FORT HARRISON, Mont. -- Jumping from the back of a C-130 aircraft from 1,300 feet above ground, Marines serving with 1st and 4th Reconnaissance battalions conducted day and night static jumps here, June 22.
“Being a reconnaissance Marine, you have to be able to operate behind enemy lines, and that sometimes requires you to insert into an area by air,” said Staff Sgt. Thomas Maloney, a platoon sergeant serving with Bravo Company, 1st Recon Bn. “This sort of training ensures the Marines are able to maintain, control and operate their equipment while inserting by parachute with a combat load.”
As part of 4th Recon Battalion’s annual training, 1st Recon Bn. was invited to train with the reserve Marines to bring an active duty perspective to the training.
“A lot of times we have found ourselves in Iraq or Afghanistan with a reserve unit at forward operating bases, and when it came time to turn over our area to the unit, it would have been a lot smoother if we could have had prior training with one another,” said Maloney, a native of Schaumburg, Ill. “Training out here in Montana is a fantastic opportunity for both 1st Recon and 4th Recon Battalion to see how each other operates.”
In addition to keeping their jump qualifications current, many of the Marines came one step closer to earning the Navy and Marine Corps Parachutist insignia after the day and night jumps.
To earn the insignia, a Marine or sailor who has already completed the Basic Airborne course must complete a minimum of five static line jumps, including one combat equipment day jump, two combat equipment night jumps and one jump from at least two different types of military aircraft.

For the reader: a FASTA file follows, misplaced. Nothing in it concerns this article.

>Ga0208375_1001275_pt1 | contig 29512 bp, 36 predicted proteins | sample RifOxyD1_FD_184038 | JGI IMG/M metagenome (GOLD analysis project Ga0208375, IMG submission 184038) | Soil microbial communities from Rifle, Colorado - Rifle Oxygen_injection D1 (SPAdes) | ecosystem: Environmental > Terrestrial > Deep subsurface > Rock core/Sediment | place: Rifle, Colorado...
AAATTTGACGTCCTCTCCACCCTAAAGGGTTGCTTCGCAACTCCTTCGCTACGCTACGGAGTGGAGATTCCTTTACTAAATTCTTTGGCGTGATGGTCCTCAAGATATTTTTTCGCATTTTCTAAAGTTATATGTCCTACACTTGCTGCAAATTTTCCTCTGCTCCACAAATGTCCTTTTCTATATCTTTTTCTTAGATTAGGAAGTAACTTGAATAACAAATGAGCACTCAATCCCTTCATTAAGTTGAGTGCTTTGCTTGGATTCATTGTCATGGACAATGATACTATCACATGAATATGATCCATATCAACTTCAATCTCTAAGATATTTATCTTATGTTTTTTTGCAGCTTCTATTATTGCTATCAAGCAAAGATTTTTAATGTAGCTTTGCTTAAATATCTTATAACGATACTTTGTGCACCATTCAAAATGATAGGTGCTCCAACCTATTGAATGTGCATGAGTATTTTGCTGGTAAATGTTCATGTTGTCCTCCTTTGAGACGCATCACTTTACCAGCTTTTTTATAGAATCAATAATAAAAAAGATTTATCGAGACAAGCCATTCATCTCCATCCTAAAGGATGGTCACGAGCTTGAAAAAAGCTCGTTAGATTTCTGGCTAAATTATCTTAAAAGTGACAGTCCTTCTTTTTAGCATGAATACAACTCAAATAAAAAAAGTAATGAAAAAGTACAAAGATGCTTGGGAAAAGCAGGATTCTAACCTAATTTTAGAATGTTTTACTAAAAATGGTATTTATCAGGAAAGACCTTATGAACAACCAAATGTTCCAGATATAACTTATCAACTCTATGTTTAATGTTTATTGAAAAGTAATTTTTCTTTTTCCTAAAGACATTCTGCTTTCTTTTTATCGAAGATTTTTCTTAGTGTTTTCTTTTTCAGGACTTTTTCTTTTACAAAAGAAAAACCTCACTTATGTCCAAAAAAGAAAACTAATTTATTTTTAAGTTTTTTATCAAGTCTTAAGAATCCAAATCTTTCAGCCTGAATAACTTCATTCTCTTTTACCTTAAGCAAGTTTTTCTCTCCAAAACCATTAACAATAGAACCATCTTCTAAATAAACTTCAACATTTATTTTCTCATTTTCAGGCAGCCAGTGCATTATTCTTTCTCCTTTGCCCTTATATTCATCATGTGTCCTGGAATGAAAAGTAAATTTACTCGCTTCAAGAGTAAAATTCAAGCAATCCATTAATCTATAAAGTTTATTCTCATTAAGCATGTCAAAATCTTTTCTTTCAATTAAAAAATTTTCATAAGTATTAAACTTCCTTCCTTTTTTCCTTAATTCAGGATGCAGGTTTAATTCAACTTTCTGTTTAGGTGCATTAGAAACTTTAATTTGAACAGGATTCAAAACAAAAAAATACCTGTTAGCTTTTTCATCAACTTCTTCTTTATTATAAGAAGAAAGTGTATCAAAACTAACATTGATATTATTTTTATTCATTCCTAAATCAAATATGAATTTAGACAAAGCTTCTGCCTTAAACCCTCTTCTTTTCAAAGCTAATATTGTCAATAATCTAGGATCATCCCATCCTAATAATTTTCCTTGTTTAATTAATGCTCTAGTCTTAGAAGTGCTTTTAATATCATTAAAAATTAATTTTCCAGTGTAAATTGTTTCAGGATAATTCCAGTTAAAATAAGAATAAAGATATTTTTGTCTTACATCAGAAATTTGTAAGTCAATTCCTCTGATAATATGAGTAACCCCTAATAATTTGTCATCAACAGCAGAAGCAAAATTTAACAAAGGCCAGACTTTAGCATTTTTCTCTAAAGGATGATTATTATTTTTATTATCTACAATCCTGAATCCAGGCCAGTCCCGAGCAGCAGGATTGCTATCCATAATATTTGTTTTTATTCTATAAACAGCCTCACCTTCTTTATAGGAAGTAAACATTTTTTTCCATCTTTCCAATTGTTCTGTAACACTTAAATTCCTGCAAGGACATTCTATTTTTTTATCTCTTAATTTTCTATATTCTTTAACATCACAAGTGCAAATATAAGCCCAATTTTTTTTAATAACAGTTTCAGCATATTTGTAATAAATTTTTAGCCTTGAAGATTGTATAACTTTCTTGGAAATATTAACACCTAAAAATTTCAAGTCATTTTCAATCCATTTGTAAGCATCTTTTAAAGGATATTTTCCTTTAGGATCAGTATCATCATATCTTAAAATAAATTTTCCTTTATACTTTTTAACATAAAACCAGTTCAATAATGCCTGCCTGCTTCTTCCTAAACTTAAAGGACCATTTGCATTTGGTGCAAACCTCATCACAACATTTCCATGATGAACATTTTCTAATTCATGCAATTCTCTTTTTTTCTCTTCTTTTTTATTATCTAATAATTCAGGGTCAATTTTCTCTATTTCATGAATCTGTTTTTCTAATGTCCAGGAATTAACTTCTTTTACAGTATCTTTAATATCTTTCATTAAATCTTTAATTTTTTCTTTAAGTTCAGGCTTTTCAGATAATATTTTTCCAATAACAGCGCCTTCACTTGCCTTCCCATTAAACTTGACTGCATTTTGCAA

“Today I completed my 16th jump,” said Cpl. Michael Dorthalina, an assistant team leader serving with 1st Recon Bn. “It’s not only very important for the new Marines to complete jumps and become comfortable inserting to an area by air, but it’s also important for Marines like myself who have done it for a while because it is a perishable skill.”
Due to the high risks associated with parachuting, Marines spend hours prior to a jump receiving safety briefs, preparing their gear and checking their peers’ gear to ensure safety is paramount.
“During training like this, you really put your life in your brother’s hands because when you are suiting up, you can’t personally inspect every piece of your harness and parachute,” said Dorthalina, a native of Spokane, Wash. “It’s up to yourself, your buddy and a jump master to check over your gear, and that’s it.”
After completing the static jumps in highly variable weather at Fort Harrison, the Marines proved one thing, Maloney said.
“This is a venue out here in Fort Harrison that we rarely train in,” Maloney said. “It just goes to show that just like the Marines Hymn says, we do operate in every clime and place and we do it well.”